O scale model trains are all proportioned 1:48 to the prototype. In other words, they are 1/48th the size of a real train. O scale conveniently works out to 1/4 inch = 1 foot.
O is one of the oldest scales still in common use today. And it's popularity is growing. O scale can be confusing for beginners however because there are many variations.
2 vs. 3 Rails
Some O scale trains run on conventional two-rail tracks like other scales. The majority of mass-produced trains run on 3-rail track that is derived from a system developed by Lionel. The third rail simplifies wiring by making the outer rails the same polarity. This makes it possible to build reversing loops, wyes and turntables without a creating a short.
O scale track and curves don't follow all of the same conventions as other scales, read more about the different types of O scale track here.
Generally, two-rail O scalers are more apt to build a conventional scale layout with broad curves and scale equipment. 3-rail layouts have been generally thought of as more toy like. There is a quickly growing segment of the O scale market that is building highly realistic layouts using 3-rail track.
These "hi-rail" layouts combine the availability and generally lower cost of three rail models and track with a scale appearance. The term hi-rail comes from the oversized rails used in 3-rail track.
A large segment of the O scale market collects and operates trains that are more like toys than scale models. These trains date back to the 1940s and many are quite valuable. These layouts typically include very sharp radius curves and equipment that is reduced in size and modified to negotiate those curves. Simple tubular track and an abundance of animated accessories are also halmarks of a classic toy train layout.
Reproductions of many of the most popular trains and accessories from the past are still produced today along with more contemporary models. This makes it affordable for new-comers to recreate an operating layout, but can also be a challenge for new collectors who may think they are getting something old.
Even with their greater scale appearance, most two-rail O scale trains still suffer from one flaw...their gauge. The 1.25" standard gauge track used for most O scale models actually works out to 60 scale inches, slightly wider than the 56.5" of standard gauge. A small niche of the hobby actually corrects this by laying all track by hand and installing correct wheelsets on rollingstock.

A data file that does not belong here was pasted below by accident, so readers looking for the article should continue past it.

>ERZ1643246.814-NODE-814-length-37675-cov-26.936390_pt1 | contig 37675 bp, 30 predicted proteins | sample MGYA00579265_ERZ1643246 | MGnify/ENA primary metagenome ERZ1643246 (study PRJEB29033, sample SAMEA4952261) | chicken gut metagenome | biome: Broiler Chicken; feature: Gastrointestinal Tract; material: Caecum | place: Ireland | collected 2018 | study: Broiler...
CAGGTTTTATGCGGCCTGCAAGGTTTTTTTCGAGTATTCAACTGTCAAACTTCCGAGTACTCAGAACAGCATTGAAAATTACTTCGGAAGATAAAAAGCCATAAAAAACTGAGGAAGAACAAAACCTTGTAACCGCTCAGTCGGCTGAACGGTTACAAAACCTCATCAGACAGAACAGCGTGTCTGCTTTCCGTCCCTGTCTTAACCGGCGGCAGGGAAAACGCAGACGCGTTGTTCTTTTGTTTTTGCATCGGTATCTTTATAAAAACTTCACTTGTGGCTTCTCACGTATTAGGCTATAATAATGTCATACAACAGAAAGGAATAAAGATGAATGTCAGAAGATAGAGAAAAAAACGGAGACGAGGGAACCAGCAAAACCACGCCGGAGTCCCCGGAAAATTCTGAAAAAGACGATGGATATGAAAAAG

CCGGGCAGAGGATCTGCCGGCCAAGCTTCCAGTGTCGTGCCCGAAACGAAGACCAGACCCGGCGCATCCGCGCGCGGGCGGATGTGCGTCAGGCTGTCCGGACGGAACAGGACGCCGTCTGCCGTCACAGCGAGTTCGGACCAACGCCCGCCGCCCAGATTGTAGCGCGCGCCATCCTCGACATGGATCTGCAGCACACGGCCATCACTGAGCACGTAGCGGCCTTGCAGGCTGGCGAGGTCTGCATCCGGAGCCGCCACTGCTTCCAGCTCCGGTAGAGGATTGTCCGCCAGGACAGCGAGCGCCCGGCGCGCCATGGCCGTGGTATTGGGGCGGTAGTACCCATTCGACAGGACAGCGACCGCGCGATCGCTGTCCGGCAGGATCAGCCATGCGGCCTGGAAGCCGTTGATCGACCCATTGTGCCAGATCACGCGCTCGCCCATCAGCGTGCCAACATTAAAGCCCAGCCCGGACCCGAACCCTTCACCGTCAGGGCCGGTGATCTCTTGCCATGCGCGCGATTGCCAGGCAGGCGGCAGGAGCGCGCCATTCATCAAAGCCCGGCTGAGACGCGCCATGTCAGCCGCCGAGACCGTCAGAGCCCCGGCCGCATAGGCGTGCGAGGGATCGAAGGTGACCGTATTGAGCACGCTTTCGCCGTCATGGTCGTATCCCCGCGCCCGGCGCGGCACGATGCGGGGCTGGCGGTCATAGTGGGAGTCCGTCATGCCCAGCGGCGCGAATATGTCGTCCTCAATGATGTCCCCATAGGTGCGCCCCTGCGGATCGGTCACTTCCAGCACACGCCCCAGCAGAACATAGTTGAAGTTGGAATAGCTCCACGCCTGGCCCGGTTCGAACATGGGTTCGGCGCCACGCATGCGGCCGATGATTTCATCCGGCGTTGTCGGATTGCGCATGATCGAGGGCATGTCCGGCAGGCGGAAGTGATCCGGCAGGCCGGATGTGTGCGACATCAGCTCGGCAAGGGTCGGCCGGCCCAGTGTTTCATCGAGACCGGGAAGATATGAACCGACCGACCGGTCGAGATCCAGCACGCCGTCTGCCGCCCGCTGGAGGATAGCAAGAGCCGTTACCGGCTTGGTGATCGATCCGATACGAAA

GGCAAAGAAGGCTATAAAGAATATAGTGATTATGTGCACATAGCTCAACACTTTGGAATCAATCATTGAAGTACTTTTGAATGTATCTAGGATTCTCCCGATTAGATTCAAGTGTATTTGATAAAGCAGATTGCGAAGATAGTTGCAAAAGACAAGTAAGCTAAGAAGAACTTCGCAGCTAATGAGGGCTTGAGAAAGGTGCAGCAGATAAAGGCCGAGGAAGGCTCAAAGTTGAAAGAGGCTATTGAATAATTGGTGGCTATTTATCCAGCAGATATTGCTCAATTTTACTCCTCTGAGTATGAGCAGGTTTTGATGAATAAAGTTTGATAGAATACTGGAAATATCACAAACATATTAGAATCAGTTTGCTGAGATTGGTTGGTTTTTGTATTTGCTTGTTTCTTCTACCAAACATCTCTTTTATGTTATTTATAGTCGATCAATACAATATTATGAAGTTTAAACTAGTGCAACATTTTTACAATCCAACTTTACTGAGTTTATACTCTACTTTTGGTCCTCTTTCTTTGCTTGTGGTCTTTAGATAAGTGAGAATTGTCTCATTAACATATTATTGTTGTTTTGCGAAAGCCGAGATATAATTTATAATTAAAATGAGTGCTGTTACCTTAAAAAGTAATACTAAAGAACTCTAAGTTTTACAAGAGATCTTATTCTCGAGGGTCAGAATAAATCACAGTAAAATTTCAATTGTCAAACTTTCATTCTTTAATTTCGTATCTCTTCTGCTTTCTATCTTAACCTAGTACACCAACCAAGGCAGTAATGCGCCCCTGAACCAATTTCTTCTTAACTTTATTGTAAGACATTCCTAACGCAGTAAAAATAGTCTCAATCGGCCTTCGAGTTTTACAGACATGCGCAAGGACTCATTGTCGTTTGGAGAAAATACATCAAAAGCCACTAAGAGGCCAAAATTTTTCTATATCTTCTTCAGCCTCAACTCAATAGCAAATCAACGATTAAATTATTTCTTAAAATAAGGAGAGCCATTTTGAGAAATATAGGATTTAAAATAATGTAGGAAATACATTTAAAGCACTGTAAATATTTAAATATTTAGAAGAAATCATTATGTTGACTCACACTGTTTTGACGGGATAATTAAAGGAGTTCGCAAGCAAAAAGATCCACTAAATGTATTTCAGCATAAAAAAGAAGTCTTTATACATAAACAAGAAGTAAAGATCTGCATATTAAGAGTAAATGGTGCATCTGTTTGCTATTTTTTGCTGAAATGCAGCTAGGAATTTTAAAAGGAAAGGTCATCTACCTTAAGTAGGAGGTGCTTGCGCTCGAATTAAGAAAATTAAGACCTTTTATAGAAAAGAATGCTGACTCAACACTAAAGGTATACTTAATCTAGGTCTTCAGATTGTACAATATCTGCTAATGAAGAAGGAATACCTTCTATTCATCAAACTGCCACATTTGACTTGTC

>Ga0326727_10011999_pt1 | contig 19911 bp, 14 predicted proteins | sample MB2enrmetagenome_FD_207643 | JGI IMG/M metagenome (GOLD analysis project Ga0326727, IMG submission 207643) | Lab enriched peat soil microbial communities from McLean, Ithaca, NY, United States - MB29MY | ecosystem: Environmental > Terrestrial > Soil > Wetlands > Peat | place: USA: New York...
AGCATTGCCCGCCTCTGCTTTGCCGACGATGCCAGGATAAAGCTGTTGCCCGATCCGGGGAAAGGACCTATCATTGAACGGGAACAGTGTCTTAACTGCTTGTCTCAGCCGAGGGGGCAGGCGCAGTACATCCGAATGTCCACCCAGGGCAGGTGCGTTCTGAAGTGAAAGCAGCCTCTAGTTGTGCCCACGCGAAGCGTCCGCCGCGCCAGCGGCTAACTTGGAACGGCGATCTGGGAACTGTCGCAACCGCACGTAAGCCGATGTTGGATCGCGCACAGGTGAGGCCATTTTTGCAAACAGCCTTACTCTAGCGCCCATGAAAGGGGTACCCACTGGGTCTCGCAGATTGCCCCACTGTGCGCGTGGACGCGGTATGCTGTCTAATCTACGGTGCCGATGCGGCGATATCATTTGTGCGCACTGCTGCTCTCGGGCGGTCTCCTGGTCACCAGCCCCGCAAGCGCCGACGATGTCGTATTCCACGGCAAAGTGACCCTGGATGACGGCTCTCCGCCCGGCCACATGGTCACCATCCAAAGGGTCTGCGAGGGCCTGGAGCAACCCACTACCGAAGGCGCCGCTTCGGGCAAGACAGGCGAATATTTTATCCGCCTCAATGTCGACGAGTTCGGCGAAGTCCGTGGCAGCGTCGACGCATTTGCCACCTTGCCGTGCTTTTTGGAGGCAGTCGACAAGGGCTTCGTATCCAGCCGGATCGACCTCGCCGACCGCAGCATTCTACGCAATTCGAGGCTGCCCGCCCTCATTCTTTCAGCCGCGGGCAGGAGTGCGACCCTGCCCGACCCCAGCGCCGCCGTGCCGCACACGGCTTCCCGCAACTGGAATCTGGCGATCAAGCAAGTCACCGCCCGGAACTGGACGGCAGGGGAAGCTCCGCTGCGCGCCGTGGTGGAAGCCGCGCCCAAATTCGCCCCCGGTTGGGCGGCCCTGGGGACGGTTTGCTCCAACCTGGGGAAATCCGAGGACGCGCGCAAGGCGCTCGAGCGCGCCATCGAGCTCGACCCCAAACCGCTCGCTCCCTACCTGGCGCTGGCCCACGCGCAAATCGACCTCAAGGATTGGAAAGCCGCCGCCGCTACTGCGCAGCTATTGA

Choosing O Scale
If you are considereing choosing O scale trains for your model rairoad, here are some thoughts to keep in mind.
- Availability - The most popular 3-rail O scale trains are widely available. Two-rail models are somewhat harder to come by, although 3-rail versions can be converted. For the collector market, older models can be found at train meets and online auctions. Obviously some are more plentiful than others.
- Cost - The cost of O scale trains varies greatly. 3-Rail trainsets are comparable in cost to smaller scales. More detailed scale models and collectibles can run very high prices.
- Size - The size of O scale trains makes them fairly easy to handle for children. The lighted and animated accessories and simple wiring of 3-rail track are also appealing. The overall size and mass of O scale models really captures the feeling of the prototype and offers a great platform for super-detailing and customizing models.
- Space - Toy train layouts, with their unprototypical curves, can actually be built in a rather tight area. A circle of O-27 track actually takes up less space than a comparable HO scale starter set with 18" radius curves. Scale layouts however will require a much greater minimum radius and necessitate a larger room for the layout. A 72" radius curve is considered adequate for most large O scale models - that means a simple circle will require a platform or room at least 12'x12'.